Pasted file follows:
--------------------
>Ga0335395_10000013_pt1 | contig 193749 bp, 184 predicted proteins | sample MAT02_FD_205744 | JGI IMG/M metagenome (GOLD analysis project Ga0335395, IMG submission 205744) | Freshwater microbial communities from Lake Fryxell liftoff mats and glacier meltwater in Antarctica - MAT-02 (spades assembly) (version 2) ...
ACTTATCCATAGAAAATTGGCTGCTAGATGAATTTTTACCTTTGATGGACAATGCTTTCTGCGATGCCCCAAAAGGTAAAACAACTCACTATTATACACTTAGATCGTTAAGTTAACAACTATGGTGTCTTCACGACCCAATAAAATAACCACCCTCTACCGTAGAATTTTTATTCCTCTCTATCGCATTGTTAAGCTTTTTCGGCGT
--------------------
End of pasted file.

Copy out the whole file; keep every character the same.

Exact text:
>Ga0335395_10000013_pt1 | contig 193749 bp, 184 predicted proteins | sample MAT02_FD_205744 | JGI IMG/M metagenome (GOLD analysis project Ga0335395, IMG submission 205744) | Freshwater microbial communities from Lake Fryxell liftoff mats and glacier meltwater in Antarctica - MAT-02 (spades assembly) (version 2) ...
ACTTATCCATAGAAAATTGGCTGCTAGATGAATTTTTACCTTTGATGGACAATGCTTTCTGCGATGCCCCAAAAGGTAAAACAACTCACTATTATACACTTAGATCGTTAAGTTAACAACTATGGTGTCTTCACGACCCAATAAAATAACCACCCTCTACCGTAGAATTTTTATTCCTCTCTATCGCATTGTTAAGCTTTTTCGGCGT